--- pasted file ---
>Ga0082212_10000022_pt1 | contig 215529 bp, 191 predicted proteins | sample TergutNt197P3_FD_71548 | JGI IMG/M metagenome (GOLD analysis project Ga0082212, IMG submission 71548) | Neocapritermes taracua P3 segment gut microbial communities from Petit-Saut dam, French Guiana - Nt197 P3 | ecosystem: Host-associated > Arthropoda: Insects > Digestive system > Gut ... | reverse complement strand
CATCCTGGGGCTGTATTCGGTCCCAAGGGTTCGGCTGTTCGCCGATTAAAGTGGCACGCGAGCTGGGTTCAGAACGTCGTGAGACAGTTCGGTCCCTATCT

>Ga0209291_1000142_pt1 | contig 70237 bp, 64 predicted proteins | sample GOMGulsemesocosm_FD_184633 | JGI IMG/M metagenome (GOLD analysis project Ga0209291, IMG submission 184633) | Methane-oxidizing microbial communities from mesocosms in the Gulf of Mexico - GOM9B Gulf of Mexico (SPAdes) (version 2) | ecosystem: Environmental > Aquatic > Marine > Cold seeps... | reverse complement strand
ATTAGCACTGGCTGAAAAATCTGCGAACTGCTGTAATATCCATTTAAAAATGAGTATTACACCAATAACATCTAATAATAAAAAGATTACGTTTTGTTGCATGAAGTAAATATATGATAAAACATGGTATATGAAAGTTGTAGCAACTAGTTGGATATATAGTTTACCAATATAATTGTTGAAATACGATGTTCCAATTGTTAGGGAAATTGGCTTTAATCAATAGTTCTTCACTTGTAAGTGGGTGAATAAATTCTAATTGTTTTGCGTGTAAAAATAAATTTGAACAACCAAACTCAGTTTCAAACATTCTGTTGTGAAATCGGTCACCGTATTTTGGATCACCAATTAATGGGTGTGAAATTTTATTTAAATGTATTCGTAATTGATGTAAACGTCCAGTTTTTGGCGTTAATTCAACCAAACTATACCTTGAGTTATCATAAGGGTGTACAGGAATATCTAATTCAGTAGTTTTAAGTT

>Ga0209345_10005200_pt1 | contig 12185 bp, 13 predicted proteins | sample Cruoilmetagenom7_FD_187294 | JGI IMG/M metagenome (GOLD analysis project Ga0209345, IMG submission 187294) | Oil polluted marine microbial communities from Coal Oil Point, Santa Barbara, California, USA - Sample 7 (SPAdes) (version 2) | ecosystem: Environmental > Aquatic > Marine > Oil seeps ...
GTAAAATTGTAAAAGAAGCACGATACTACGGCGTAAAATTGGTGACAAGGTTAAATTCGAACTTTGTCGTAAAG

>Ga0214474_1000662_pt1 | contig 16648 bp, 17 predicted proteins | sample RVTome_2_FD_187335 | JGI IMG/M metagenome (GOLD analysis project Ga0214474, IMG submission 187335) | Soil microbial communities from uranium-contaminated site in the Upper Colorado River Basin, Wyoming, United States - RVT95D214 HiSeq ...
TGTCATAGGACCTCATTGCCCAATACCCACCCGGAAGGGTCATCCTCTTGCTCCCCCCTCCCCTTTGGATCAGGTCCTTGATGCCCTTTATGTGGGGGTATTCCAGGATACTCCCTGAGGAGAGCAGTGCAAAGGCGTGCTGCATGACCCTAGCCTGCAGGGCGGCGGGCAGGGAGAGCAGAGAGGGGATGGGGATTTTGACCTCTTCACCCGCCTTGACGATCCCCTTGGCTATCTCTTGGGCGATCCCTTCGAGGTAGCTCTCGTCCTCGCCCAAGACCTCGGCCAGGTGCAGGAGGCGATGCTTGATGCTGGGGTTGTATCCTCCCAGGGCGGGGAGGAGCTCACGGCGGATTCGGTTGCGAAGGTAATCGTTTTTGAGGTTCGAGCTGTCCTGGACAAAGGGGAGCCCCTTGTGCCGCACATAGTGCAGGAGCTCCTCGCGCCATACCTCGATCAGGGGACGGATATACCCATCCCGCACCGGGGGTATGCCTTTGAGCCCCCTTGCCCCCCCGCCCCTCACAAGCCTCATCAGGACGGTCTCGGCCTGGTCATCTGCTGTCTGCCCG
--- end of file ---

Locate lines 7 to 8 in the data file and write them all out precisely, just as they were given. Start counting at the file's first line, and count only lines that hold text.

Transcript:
>Ga0214474_1000662_pt1 | contig 16648 bp, 17 predicted proteins | sample RVTome_2_FD_187335 | JGI IMG/M metagenome (GOLD analysis project Ga0214474, IMG submission 187335) | Soil microbial communities from uranium-contaminated site in the Upper Colorado River Basin, Wyoming, United States - RVT95D214 HiSeq ...
TGTCATAGGACCTCATTGCCCAATACCCACCCGGAAGGGTCATCCTCTTGCTCCCCCCTCCCCTTTGGATCAGGTCCTTGATGCCCTTTATGTGGGGGTATTCCAGGATACTCCCTGAGGAGAGCAGTGCAAAGGCGTGCTGCATGACCCTAGCCTGCAGGGCGGCGGGCAGGGAGAGCAGAGAGGGGATGGGGATTTTGACCTCTTCACCCGCCTTGACGATCCCCTTGGCTATCTCTTGGGCGATCCCTTCGAGGTAGCTCTCGTCCTCGCCCAAGACCTCGGCCAGGTGCAGGAGGCGATGCTTGATGCTGGGGTTGTATCCTCCCAGGGCGGGGAGGAGCTCACGGCGGATTCGGTTGCGAAGGTAATCGTTTTTGAGGTTCGAGCTGTCCTGGACAAAGGGGAGCCCCTTGTGCCGCACATAGTGCAGGAGCTCCTCGCGCCATACCTCGATCAGGGGACGGATATACCCATCCCGCACCGGGGGTATGCCTTTGAGCCCCCTTGCCCCCCCGCCCCTCACAAGCCTCATCAGGACGGTCTCGGCCTGGTCATCTGCTGTCTGCCCG